IndyCar driver Justin Wilson has died from a head injury he sustained in a race over the weekend, racing officials announced Monday evening.
"Anyone who follows our sport knows Justin is one of the most highly respected people in our business. He will be missed," IndyCar CEO Mark Miles said in announcing Wilson's death.
"He was a great guy, one of the few, if only, guys who was friend of everyone in the paddock," said driver Ed Carpenter, who was with Miles, representing all IndyCar drivers. "As challenging as today is and yesterday was, he was doing what we all love to do."
Wilson's brother, Stefan Wilson, also a racecar driver, later said on Twitter, "Can't even begin to describe the loss I feel right now. He was my Brother, my best friend, my role model and mentor. He was a champion!"
Andretti Autosport, for whom Wilson drove, said that "while Justin was only part of the Andretti lineup for a short time, it only took a second for him to forever become part of the Andretti family."
It added: "His life and racing career is a story of class and passion surpassed by none."
The 37-year-old father of two was struck by a large piece of debris from another driver's car following a single-car accident Sunday at Pocono Raceway.
MotorSportsTalk: Justin Wilson Dies at Age 37
A heavy piece of the nose from Sage Karam's car appeared to strike the British driver in the head before the debris ricocheted high into the air. Wilson did not appear to have control of his car as it veered left and directly into an interior wall.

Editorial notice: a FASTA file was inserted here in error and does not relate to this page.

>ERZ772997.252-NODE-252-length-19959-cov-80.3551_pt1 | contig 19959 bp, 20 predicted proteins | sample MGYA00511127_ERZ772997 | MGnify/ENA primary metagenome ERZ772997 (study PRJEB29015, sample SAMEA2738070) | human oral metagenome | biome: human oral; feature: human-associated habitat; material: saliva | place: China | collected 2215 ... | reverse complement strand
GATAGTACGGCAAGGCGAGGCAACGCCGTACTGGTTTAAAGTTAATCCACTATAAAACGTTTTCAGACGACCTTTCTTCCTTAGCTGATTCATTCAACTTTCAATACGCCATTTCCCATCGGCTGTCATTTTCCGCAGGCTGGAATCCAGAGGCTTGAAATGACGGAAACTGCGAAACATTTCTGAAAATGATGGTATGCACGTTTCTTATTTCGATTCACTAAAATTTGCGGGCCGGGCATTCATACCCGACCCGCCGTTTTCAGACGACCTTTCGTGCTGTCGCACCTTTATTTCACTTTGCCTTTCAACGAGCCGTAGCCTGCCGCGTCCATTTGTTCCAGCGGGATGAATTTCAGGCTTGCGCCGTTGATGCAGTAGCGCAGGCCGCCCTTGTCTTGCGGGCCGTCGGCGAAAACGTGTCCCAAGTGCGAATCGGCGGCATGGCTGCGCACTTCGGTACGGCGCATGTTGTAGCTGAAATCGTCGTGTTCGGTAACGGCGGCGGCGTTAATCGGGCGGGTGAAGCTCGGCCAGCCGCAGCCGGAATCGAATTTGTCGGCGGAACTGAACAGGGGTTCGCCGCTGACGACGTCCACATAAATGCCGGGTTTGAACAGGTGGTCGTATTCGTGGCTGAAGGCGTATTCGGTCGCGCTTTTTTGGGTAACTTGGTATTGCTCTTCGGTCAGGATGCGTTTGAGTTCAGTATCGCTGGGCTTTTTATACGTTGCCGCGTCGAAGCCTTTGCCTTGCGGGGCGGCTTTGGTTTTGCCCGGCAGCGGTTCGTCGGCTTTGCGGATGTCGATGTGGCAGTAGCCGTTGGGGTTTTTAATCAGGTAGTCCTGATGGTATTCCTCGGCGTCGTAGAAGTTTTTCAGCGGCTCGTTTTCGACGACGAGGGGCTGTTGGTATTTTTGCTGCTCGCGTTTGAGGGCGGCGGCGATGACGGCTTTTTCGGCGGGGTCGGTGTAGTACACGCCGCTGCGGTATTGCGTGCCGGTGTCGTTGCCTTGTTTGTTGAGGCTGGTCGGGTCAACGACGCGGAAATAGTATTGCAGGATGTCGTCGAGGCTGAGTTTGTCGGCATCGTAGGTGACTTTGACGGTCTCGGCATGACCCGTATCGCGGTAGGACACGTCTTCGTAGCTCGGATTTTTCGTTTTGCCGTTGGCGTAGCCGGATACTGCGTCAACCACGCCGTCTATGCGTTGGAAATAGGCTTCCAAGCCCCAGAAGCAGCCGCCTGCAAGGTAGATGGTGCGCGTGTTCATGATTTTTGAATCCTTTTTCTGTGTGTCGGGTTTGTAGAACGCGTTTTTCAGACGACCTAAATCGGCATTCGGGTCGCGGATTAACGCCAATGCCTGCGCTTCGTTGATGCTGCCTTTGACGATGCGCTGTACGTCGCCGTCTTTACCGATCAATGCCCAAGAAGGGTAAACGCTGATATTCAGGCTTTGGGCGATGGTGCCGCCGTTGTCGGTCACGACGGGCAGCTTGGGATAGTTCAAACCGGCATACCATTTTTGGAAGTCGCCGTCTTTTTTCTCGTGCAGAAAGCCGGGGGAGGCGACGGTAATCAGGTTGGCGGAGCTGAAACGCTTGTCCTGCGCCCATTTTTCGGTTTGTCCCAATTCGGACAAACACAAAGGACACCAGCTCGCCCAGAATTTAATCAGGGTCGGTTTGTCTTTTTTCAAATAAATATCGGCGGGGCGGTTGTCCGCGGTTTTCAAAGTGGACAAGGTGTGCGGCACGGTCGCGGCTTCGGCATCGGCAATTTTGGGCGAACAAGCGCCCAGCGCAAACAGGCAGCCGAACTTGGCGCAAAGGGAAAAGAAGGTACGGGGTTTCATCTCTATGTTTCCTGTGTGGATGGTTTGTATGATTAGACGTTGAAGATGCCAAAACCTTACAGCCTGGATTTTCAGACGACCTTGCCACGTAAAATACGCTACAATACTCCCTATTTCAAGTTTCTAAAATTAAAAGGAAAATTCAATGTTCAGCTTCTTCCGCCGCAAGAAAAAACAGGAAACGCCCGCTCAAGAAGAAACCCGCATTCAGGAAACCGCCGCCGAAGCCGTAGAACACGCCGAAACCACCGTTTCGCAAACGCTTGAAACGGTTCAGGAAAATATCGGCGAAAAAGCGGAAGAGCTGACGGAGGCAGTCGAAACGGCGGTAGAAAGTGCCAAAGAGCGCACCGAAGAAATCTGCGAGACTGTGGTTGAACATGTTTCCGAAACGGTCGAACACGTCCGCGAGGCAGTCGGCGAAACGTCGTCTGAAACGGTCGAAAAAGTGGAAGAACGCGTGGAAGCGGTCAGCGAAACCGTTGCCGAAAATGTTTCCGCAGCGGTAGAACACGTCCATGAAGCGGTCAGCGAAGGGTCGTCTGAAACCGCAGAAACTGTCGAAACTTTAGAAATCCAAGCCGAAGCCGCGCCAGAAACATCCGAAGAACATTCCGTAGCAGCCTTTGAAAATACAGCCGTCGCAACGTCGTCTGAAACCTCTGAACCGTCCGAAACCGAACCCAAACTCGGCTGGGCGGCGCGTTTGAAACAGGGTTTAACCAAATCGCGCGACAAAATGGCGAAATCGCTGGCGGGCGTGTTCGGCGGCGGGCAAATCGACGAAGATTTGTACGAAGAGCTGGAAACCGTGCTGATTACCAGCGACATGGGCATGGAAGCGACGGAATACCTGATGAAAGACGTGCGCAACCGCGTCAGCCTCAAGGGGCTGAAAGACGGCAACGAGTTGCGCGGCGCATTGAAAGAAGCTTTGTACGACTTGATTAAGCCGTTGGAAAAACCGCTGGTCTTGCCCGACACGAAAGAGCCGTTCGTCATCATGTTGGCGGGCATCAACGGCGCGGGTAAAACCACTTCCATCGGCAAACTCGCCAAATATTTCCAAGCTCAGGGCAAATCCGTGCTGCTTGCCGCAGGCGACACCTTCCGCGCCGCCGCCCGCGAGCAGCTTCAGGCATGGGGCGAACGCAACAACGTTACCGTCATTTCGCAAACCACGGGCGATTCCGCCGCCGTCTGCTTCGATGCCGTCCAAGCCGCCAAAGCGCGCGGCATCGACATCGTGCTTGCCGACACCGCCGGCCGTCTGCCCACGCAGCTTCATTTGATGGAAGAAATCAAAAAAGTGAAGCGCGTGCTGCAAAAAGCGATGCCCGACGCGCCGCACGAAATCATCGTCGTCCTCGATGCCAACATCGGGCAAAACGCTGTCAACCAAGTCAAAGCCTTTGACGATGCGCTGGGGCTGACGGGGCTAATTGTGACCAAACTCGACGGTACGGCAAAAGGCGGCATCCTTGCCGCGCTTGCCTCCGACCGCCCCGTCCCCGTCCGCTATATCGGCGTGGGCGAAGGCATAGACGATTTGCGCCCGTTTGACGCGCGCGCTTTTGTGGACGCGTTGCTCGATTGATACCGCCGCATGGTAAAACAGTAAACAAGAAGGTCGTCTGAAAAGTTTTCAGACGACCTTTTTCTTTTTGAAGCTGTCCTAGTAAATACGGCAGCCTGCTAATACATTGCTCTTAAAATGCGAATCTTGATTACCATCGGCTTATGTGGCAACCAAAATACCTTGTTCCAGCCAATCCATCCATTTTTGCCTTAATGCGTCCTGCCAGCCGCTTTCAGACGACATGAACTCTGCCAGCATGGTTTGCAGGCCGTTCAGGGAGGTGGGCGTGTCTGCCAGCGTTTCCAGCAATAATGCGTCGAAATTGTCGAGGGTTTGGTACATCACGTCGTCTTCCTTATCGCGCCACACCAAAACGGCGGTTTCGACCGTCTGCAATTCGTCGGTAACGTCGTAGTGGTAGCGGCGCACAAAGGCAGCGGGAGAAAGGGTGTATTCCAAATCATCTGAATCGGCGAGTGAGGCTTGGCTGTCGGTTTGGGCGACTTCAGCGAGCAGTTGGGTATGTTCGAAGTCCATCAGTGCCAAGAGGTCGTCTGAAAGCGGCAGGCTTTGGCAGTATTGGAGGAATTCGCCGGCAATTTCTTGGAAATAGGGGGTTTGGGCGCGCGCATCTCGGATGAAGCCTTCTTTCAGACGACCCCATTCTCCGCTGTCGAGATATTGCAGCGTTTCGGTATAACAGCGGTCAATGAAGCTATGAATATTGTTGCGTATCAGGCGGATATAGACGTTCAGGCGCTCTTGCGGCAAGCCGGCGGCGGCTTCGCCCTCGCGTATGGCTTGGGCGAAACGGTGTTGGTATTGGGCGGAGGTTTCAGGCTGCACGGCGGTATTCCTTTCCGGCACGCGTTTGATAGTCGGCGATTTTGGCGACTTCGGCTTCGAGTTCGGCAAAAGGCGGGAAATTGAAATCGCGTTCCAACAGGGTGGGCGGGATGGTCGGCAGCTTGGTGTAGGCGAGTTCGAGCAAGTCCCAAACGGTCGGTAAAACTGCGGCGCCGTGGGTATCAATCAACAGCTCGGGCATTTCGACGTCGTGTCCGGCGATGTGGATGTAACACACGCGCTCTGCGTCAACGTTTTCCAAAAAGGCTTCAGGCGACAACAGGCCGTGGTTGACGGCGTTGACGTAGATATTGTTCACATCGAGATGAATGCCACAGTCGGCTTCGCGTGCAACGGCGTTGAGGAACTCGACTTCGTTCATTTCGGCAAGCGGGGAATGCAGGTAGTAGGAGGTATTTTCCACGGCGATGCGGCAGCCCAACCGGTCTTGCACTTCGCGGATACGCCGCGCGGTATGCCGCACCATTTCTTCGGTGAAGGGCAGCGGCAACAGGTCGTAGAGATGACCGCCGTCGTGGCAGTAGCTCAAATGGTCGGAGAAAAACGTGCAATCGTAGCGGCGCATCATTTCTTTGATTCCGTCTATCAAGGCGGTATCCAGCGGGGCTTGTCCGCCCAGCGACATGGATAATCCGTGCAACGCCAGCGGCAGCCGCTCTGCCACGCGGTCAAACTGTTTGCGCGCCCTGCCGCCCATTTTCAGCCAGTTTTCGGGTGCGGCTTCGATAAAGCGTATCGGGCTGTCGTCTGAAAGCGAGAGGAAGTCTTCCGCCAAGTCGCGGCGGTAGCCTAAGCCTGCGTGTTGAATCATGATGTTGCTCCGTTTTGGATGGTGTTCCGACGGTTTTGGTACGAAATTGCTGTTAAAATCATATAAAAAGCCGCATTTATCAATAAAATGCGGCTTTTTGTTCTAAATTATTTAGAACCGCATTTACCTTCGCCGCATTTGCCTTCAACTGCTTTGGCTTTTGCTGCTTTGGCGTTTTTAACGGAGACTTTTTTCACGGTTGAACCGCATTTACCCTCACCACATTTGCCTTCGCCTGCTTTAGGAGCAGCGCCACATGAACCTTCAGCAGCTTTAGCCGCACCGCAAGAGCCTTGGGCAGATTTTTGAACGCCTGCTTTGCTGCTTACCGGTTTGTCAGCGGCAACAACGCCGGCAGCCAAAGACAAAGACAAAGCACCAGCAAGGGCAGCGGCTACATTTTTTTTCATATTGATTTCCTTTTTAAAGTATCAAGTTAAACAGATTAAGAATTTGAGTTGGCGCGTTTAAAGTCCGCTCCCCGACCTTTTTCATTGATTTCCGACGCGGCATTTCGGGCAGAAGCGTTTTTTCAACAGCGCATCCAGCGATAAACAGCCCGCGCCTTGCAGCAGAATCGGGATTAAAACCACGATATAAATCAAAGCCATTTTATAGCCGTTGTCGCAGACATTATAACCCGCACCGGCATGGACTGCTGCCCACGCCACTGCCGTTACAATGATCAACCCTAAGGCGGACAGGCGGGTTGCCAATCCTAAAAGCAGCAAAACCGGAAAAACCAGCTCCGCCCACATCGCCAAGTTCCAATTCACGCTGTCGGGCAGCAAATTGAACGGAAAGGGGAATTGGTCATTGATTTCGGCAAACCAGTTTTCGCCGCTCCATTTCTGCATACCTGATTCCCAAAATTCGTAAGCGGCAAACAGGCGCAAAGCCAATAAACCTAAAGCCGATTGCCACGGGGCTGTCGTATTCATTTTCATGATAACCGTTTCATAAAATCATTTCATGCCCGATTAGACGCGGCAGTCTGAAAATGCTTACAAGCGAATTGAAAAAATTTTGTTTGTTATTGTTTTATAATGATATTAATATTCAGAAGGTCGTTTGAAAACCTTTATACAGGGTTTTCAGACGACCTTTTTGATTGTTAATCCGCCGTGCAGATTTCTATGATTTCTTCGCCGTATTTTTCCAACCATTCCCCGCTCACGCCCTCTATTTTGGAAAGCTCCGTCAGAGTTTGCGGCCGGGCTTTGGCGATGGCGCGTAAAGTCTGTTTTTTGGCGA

The series heads to Sonoma, California, on Wednesday to begin preparing for the finale, in which six drivers remain eligible to win the title Sunday.
IndyCar has had its share of safety issues since the season opener at St. Petersburg, Florida, where debris from a car sailed over the grandstands and struck a fan in the concession area. The woman hit said in a lawsuit filed against IndyCar her skull was fractured. She contends she fell backward and hit her head after she was struck by debris.
IndyCar made a series of rule changes to fortify the many parts and pieces on its new aerodynamic body kits, but the nose that flew off of Karam's car is not a tethered part. The series was also forced into action during the buildup to the Indianapolis 500 after three cars went airborne during practices.
"Motor racing is never going to be 100 percent safe. If it was, there would be nobody in the grandstands," racing legend Mario Andretti told The Associated Press on Monday. "But we've come a very, very far way in terms of safety. Now this will be looked at it and addressed appropriately."
Andretti called this "a perfect storm, and the thing that every driver fears: getting caught up in somebody else's mistake."